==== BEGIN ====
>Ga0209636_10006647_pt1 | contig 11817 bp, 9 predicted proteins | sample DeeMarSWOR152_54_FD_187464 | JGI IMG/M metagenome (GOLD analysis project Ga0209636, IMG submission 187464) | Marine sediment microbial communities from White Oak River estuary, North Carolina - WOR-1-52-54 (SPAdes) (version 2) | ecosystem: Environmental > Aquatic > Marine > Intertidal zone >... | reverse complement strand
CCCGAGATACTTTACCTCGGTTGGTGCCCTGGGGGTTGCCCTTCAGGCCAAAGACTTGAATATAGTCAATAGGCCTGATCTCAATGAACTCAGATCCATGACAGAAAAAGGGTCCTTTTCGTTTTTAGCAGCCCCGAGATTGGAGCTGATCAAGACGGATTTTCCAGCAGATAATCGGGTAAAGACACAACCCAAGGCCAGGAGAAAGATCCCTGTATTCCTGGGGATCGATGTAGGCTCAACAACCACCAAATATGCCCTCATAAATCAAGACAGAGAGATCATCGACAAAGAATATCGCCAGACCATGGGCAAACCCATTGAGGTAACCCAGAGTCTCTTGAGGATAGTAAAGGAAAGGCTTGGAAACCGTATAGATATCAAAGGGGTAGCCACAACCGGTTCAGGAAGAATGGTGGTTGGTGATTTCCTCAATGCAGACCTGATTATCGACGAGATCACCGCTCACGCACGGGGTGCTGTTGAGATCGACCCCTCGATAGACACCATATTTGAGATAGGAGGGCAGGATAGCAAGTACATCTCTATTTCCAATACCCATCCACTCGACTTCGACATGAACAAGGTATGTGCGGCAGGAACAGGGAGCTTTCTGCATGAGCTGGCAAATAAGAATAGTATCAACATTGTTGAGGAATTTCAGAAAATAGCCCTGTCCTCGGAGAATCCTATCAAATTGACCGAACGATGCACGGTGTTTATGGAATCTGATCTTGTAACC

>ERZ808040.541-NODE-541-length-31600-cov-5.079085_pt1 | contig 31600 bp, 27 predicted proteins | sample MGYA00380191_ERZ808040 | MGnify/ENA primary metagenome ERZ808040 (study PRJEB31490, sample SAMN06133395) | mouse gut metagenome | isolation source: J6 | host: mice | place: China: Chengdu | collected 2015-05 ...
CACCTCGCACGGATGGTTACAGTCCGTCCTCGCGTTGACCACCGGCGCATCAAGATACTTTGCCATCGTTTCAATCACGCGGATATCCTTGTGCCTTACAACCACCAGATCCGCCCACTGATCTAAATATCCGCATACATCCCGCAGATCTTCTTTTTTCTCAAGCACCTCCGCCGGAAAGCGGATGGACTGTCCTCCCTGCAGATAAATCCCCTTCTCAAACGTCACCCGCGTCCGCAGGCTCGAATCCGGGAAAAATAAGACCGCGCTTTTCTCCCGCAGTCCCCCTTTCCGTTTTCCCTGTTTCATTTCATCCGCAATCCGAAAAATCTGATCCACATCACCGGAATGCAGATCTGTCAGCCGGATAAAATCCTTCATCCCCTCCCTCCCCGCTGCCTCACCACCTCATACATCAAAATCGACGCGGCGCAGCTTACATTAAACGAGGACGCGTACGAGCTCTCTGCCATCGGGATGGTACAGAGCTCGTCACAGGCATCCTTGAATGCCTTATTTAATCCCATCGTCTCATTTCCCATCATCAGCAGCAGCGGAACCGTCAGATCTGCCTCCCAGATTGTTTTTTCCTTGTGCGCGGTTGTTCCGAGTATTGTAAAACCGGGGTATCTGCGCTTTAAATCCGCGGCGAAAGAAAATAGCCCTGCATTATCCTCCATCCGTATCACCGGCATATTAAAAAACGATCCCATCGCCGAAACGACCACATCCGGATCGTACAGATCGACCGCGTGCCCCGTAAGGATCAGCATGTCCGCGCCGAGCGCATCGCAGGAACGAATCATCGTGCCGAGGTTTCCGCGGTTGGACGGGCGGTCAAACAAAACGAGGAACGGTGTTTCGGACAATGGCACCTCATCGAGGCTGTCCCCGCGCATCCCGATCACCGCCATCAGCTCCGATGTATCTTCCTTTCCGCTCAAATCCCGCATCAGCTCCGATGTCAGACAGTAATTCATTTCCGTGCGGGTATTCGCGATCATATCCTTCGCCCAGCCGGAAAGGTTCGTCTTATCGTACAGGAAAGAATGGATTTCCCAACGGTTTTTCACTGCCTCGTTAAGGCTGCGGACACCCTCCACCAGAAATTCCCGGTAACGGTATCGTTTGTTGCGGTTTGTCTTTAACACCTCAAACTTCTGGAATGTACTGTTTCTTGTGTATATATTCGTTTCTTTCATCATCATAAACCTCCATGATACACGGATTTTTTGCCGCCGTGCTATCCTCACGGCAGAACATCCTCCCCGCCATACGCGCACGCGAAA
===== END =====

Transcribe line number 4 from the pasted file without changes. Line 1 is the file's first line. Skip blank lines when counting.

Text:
CACCTCGCACGGATGGTTACAGTCCGTCCTCGCGTTGACCACCGGCGCATCAAGATACTTTGCCATCGTTTCAATCACGCGGATATCCTTGTGCCTTACAACCACCAGATCCGCCCACTGATCTAAATATCCGCATACATCCCGCAGATCTTCTTTTTTCTCAAGCACCTCCGCCGGAAAGCGGATGGACTGTCCTCCCTGCAGATAAATCCCCTTCTCAAACGTCACCCGCGTCCGCAGGCTCGAATCCGGGAAAAATAAGACCGCGCTTTTCTCCCGCAGTCCCCCTTTCCGTTTTCCCTGTTTCATTTCATCCGCAATCCGAAAAATCTGATCCACATCACCGGAATGCAGATCTGTCAGCCGGATAAAATCCTTCATCCCCTCCCTCCCCGCTGCCTCACCACCTCATACATCAAAATCGACGCGGCGCAGCTTACATTAAACGAGGACGCGTACGAGCTCTCTGCCATCGGGATGGTACAGAGCTCGTCACAGGCATCCTTGAATGCCTTATTTAATCCCATCGTCTCATTTCCCATCATCAGCAGCAGCGGAACCGTCAGATCTGCCTCCCAGATTGTTTTTTCCTTGTGCGCGGTTGTTCCGAGTATTGTAAAACCGGGGTATCTGCGCTTTAAATCCGCGGCGAAAGAAAATAGCCCTGCATTATCCTCCATCCGTATCACCGGCATATTAAAAAACGATCCCATCGCCGAAACGACCACATCCGGATCGTACAGATCGACCGCGTGCCCCGTAAGGATCAGCATGTCCGCGCCGAGCGCATCGCAGGAACGAATCATCGTGCCGAGGTTTCCGCGGTTGGACGGGCGGTCAAACAAAACGAGGAACGGTGTTTCGGACAATGGCACCTCATCGAGGCTGTCCCCGCGCATCCCGATCACCGCCATCAGCTCCGATGTATCTTCCTTTCCGCTCAAATCCCGCATCAGCTCCGATGTCAGACAGTAATTCATTTCCGTGCGGGTATTCGCGATCATATCCTTCGCCCAGCCGGAAAGGTTCGTCTTATCGTACAGGAAAGAATGGATTTCCCAACGGTTTTTCACTGCCTCGTTAAGGCTGCGGACACCCTCCACCAGAAATTCCCGGTAACGGTATCGTTTGTTGCGGTTTGTCTTTAACACCTCAAACTTCTGGAATGTACTGTTTCTTGTGTATATATTCGTTTCTTTCATCATCATAAACCTCCATGATACACGGATTTTTTGCCGCCGTGCTATCCTCACGGCAGAACATCCTCCCCGCCATACGCGCACGCGAAA